Loss of green color is initiated or accelerated when plant tissue is exposed to ethylene. Ethylene at a 5 ppm level causes the green color of cabbage to fade significantly after 1 mo of storage, and 1 ppm can have an undesirable effect on cabbage stored for 5 m. The rate of color loss differs among commodities, as noted with various types of citrus (2).

How to reduce spoilage due to ethylene without a fridge

Vegetable spoilage due to ethylene exposure can be reduced by :

  • Storing ethylene producing fruits and vegetables away from ethylene sensitive ones.
  • Storing vegetables in a well-ventilated area so that the ethylene concentration surrounding the vegetables is lower.

It was concluded that ventilation with air is still, up to now, the best available method for the removal of ethylene gas (7).

Vegetables that naturally preserve well without a fridge

Some vegetables naturally preserve well without requiring a fridge. Good examples are potatoes, onions and garlic (3,6).

  • Potatoes: Potatoes must be kept in a cool, dark place. In fact, storing potatoes in a fridge produces toxic chemicals.
  • Onions: Onions must be stored in a cool dark place.
  • Garlic : Garlic must not be kept in plastic containers. Garlic will preserve at room temperature for about a month if kept away from plastic.
  • Tomatoes : Tomatoes bruise easily so they must be stored and handled with care. Tomatoes are best stored in a plastic bag with holes for ventilation.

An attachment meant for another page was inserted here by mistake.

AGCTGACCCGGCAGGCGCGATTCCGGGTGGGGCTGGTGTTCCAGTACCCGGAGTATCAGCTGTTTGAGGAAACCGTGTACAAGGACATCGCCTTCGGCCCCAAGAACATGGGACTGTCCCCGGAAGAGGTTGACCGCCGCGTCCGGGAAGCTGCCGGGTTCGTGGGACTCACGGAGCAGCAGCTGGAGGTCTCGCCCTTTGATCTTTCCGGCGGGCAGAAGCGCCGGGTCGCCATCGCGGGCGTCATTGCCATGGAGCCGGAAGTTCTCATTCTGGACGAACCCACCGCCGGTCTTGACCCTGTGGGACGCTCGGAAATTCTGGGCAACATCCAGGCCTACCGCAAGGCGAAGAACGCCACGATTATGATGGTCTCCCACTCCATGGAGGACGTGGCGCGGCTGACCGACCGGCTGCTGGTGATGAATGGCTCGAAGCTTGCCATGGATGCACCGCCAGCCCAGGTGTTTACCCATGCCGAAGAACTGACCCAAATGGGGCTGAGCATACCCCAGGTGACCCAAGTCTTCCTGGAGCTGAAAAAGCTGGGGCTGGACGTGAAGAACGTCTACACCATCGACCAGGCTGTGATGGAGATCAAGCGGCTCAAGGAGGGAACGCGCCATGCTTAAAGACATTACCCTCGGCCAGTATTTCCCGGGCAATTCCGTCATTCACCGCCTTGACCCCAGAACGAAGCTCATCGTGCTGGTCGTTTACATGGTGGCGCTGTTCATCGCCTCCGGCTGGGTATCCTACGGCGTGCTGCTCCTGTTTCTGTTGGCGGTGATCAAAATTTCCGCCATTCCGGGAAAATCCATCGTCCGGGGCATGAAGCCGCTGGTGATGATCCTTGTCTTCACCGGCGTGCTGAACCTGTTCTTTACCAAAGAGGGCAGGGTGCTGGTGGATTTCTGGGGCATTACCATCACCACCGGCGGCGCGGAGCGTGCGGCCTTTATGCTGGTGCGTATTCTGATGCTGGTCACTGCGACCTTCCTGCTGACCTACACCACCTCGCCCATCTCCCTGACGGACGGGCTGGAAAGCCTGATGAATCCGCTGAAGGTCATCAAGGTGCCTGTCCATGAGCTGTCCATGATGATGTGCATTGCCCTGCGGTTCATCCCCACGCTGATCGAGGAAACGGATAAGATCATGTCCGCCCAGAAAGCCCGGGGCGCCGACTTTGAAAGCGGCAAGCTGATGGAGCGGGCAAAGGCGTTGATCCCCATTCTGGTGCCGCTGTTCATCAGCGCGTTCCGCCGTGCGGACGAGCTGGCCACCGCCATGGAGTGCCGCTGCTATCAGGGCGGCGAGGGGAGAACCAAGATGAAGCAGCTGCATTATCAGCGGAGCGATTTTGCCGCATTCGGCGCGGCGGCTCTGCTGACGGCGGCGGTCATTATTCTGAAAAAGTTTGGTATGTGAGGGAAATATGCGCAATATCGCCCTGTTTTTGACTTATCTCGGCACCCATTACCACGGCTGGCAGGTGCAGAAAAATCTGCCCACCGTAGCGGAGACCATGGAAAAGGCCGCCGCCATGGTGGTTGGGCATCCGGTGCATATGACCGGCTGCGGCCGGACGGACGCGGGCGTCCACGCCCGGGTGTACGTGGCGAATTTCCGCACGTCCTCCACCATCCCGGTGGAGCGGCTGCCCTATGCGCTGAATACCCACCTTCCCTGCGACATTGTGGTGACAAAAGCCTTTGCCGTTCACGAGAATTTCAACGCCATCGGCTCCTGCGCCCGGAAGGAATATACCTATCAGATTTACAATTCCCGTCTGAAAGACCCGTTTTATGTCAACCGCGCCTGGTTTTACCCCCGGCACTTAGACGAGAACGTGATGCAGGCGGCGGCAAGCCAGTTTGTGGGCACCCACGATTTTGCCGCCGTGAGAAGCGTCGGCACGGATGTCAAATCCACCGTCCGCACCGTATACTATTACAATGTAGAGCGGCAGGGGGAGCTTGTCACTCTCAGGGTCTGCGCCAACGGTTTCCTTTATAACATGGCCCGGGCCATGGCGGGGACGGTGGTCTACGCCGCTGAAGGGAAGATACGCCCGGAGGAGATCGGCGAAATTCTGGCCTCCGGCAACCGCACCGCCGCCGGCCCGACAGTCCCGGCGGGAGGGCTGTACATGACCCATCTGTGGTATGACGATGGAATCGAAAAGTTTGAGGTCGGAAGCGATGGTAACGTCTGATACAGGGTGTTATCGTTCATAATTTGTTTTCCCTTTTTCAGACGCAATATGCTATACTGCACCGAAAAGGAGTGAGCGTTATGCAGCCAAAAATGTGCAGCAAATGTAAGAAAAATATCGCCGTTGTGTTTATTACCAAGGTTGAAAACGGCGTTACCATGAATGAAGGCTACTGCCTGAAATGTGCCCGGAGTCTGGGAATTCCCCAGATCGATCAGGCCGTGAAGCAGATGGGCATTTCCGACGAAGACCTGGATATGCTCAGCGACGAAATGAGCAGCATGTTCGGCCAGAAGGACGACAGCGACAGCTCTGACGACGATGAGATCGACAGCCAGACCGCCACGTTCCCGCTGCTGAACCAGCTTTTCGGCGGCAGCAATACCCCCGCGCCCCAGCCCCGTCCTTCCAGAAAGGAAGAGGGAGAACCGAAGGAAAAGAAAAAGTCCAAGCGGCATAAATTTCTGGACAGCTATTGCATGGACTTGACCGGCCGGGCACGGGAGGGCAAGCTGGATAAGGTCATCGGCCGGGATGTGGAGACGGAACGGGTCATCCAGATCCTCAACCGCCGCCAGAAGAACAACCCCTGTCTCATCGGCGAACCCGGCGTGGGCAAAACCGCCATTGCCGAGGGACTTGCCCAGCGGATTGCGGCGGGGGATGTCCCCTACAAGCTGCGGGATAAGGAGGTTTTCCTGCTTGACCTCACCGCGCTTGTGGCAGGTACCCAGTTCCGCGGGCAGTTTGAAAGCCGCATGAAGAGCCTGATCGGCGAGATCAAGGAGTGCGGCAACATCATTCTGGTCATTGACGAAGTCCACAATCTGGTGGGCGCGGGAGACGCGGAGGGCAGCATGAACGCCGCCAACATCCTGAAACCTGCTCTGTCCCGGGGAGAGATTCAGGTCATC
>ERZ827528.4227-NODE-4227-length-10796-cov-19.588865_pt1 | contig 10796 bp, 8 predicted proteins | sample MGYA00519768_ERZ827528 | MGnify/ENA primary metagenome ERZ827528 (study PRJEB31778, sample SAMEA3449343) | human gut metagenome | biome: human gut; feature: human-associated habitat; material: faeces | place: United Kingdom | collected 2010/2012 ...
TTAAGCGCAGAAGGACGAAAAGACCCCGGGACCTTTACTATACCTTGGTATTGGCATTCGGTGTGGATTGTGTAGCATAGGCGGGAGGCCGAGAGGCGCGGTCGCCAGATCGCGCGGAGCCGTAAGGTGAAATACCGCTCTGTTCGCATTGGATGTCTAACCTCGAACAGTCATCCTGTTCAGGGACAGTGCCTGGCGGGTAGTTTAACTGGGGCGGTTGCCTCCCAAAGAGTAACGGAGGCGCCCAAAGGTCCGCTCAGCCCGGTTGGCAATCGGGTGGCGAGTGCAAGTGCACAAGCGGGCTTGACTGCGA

• Cabbage, broccoli and cauliflower: These vegetables will last for about a week without refrigeration, provided they are kept away from moisture and direct sunlight.

 

Vegetables that are hard to preserve without refrigeration

Some vegetables are hard to preserve for over a few days without refrigeration. A good example is green leaves.

Preserving green leaves without a fridge

Green leaves such as kale, spinach and spoil very quickly without refrigeration. Rapid spoilage is due to their high rates of respiration and transpiration and the possibility of enzymatic and microbiological deterioration (10). They can be kept without refrigeration for about four days. The best way to store green leaves is in a bag with a little air and away from sunlight. Exposure to direct sunlight will cause the yellowing of leaves.

Green leaves must be kept in a cool environment with high humidity. Spraying them with cold water every hour will prolong the preservation time.

In a study, the shelf life of spinach was of 3 days packed stored in LDPE bags with 5% perforation at room temperature and RH 55 % to 65 %, while at cold storage conditions the shelf life was extended to 14 days (10).

Dehydration

If vegetables must be preserved for a long time without a fridge, they can be dehydrated to remove all moisture and stored in airtight containers. Vegetables can be dehydrated by sun-drying or by using a dehydrator.